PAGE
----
Berkay DinçerThe data came from the archaeological excavations of the Cave of Yarimburgaz (near the city of Istanbul, northwestern Turkey), dated roughly 400 kyrs, obtained a well preserved statigraphy for a very long time in the middle of the Middle Pleistocene.
The excavations of the cave have yielded 1600 culturally Lower Paleolithic artifacts. There are no bifacials and levallois technique used flakes. The industry is generally characterized by small flakes with retouch. There are some chopper and chopping tools, but not so many. The tolls seems very primitive but they are very functional. No human remains found, but possible Homo erectus occupied the cave.
The faunal assemblage in the cave is mainly of bears that used the cave for hibernation. There are two co-extant bear species: Ursus deningeri (cave bear) and Ursus arctos (brown bear). Bear bones shows that all of the bears in the cave died from nonviolent reasons. The bones of the bears and other animals show no sign of human activity. This shows that the occupation of cave by human groups and other animals occurred in different times. Before the excavations of the cave, the distribution of the Middle Pleistocene cave bear (Ursus deningeri) did not contain eastern Balkans and Thrace. Yarimburgaz excavations showed that the cave bear existed in this region in the Middle Pleistocene.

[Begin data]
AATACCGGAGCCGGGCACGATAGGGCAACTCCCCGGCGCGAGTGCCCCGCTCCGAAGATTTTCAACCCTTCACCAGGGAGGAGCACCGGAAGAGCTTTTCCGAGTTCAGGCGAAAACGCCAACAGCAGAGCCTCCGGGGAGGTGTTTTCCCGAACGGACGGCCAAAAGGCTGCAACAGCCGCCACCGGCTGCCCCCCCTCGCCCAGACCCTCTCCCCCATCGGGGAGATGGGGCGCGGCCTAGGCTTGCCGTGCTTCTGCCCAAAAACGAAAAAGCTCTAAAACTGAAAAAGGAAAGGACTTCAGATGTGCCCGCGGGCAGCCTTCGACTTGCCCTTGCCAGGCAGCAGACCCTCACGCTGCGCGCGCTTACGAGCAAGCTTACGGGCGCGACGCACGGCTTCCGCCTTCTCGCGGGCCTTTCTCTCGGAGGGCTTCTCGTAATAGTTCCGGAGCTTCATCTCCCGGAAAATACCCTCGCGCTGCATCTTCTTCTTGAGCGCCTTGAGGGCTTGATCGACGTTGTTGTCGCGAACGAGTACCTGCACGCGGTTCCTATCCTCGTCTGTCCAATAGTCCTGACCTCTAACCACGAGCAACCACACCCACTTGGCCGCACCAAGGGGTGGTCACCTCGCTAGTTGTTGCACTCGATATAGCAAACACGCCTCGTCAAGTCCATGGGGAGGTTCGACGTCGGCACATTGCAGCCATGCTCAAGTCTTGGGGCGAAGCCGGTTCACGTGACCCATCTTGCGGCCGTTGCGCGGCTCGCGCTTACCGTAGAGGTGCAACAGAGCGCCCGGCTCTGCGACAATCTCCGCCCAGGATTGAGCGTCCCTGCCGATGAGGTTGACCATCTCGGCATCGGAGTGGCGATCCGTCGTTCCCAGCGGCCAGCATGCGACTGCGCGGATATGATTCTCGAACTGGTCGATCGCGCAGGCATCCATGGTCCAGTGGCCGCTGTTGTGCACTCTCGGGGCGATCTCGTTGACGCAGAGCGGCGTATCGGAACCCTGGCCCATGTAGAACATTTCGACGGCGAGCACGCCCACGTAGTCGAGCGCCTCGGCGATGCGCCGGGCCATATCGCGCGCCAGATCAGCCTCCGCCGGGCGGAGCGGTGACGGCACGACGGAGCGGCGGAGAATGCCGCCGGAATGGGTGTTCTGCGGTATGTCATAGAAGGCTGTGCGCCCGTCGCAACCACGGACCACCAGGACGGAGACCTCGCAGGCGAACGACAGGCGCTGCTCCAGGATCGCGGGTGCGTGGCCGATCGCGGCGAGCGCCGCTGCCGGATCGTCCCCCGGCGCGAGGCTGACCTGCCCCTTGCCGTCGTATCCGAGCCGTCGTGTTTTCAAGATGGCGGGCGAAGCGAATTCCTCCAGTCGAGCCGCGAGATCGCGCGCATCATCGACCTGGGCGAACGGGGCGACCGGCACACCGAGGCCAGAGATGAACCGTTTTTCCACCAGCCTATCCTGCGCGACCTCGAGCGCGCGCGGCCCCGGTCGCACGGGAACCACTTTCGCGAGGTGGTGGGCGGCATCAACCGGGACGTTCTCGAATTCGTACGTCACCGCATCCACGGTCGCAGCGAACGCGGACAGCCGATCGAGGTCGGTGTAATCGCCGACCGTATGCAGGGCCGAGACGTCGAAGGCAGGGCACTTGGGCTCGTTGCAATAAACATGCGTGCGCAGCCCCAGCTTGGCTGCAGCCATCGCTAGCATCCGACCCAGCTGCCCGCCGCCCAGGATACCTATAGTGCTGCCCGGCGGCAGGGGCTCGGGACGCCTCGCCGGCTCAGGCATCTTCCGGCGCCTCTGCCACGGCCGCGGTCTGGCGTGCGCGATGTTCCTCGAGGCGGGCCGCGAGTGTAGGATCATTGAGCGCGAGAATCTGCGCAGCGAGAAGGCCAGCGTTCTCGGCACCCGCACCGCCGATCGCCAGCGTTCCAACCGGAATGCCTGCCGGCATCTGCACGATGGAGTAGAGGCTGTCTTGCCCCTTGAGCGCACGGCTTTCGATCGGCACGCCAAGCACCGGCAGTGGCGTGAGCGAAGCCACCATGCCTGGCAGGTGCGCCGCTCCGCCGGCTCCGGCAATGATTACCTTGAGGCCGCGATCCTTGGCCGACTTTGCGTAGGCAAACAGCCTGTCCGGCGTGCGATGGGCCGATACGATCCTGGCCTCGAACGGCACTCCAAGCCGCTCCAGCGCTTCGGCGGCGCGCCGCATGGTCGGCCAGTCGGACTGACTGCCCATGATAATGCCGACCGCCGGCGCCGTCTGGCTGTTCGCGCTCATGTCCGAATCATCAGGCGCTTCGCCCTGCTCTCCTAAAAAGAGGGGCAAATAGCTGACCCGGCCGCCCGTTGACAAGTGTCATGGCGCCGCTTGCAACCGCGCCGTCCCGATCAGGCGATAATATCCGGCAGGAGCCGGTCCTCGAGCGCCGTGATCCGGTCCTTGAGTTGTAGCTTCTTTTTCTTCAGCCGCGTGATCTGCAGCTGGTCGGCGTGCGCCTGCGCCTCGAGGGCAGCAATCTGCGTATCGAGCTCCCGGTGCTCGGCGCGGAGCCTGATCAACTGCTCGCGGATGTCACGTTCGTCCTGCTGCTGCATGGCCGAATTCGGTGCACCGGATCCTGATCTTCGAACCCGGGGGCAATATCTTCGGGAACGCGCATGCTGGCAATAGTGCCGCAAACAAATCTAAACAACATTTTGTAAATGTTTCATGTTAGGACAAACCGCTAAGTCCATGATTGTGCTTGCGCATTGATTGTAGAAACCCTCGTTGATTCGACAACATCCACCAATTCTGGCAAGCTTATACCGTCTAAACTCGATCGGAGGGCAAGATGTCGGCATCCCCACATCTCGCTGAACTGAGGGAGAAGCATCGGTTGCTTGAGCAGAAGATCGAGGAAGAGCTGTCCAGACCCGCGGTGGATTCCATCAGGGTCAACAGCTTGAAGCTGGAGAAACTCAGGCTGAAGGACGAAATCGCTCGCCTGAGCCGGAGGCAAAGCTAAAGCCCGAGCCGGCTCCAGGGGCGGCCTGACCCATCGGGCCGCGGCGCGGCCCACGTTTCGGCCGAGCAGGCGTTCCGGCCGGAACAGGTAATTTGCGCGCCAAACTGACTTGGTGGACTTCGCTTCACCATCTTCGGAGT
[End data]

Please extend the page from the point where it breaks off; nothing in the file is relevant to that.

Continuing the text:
Herbivores like Equus caballus, Equus hemionus (?), Capreolus aff. sussenbornensis, Dama sp., Cervus elaphus, Megalocero ssp., cf. Bos primigenius, Bison cf. priscus, Sus scrofa, Capra aff. aegagrus, Capra cf. ibex, Gazella sp. and pachyderm existed in the cave deposits. Herbivores are not very much in number. But it is interesting that they show a very high variation. Probable, those bones was carried to the cave by nonursid carnivores like Pantera (leo and possible pardus), Felis (caracal and sylvestris), Crocuta crocuta, Canis lupus, Vulpes spp., and Canis aureus (?). The investigation of small mamalian fauna from the cave showed that the cave sediments can be dated to a cold era in the Middle Pleistocene.